Turkish Finance Minister Lutfi Elvan says January inflation figures far from targets as country posts 14.97 percent annual rise in consumer prices for the past month.
Turkey’s Finance Minister Lutfi Elvan has said January’s inflation figures are far from the country’s targets, stressing that the government will never compromise on measures to fight the inflation.
"We will act with consultation mechanisms that include all parties. Sustainable growth is not possible without achieving price stability," Elvan said on Twitter on Wednesday.
Turkey posted a 14.97 percent annual rise in consumer prices in January, the country’s statistical authority announced Wednesday.
The annual figure was up 0.37 percentage point last month, rising from 14.60 percent in December 2020, according to the Turkish Statistical Institute (TurkStat).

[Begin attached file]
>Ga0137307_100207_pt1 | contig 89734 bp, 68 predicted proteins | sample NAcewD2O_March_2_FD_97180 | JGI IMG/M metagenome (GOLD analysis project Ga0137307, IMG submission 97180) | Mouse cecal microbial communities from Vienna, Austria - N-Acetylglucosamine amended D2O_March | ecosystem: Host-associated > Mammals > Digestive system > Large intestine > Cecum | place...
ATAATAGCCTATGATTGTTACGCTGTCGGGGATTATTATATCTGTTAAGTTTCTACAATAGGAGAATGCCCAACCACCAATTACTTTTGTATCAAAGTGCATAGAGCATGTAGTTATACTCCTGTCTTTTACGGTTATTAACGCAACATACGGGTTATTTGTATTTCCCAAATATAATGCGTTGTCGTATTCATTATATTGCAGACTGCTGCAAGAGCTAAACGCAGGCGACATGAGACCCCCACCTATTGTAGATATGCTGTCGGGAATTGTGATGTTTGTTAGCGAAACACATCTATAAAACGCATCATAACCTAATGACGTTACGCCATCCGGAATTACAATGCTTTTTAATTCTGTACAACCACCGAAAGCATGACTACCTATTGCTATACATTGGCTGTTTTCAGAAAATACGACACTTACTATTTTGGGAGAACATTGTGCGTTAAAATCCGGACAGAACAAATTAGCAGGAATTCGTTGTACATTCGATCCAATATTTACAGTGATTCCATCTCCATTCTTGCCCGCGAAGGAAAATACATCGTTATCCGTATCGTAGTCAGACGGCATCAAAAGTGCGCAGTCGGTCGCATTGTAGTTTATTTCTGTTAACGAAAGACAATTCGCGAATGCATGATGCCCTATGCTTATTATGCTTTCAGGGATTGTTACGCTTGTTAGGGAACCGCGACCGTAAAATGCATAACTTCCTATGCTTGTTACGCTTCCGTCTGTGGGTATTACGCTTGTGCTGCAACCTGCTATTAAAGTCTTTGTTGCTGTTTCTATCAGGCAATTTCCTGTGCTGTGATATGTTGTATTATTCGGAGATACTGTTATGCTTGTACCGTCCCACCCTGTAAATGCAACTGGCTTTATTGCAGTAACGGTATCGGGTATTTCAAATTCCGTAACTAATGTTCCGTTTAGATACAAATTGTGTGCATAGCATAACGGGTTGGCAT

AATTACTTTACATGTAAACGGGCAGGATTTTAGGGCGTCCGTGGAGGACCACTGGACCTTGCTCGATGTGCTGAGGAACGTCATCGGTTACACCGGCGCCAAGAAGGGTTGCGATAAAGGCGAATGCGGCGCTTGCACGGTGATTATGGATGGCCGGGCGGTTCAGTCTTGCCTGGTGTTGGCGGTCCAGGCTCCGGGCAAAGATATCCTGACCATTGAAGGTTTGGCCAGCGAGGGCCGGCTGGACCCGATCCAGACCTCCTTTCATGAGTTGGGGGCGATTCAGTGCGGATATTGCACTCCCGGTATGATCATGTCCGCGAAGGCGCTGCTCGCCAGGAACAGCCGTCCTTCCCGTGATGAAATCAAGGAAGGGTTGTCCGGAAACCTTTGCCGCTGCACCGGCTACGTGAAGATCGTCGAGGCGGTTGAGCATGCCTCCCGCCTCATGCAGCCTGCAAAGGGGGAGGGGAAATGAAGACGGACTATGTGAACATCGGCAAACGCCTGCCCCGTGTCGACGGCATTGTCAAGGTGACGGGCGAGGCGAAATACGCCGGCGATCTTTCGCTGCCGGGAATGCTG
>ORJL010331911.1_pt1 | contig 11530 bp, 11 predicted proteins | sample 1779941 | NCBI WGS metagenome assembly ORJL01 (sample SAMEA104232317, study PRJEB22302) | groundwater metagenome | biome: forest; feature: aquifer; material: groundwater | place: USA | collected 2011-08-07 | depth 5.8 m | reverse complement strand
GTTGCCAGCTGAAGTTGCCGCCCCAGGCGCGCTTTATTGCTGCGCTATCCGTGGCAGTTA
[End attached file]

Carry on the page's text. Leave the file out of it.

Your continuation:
Turkey's Central Bank on Tuesday submitted an open letter to the government explaining why annual inflation was higher compared to the country's target range last year.
Liquidity measures taken to contain the adverse effects of the novel coronavirus pandemic, as well as credit expansion, were among the main culprits, the bank said.
It also stressed that even though consumer inflation was restrained by weak demand for goods and services amid the pandemic, inflation remained up in categories where the pass-through from credit and exchange rate developments were relatively high.
Last week, the bank kept the country's year-end inflation forecasts unchanged at 9.4 percent this year and 7 percent next year.
The inflation rate will fluctuate between 7.3 percent and 11.5 percent through the end of this year, the bank's governor told a virtual meeting held to release the bank’s first quarterly inflation report of the year.
Inflation is projected to stabilise around 5 percent by 2023, said Central Bank of Turkey chief Naci Agbal, adding that tight monetary stance will be resolutely maintained until the target is reached.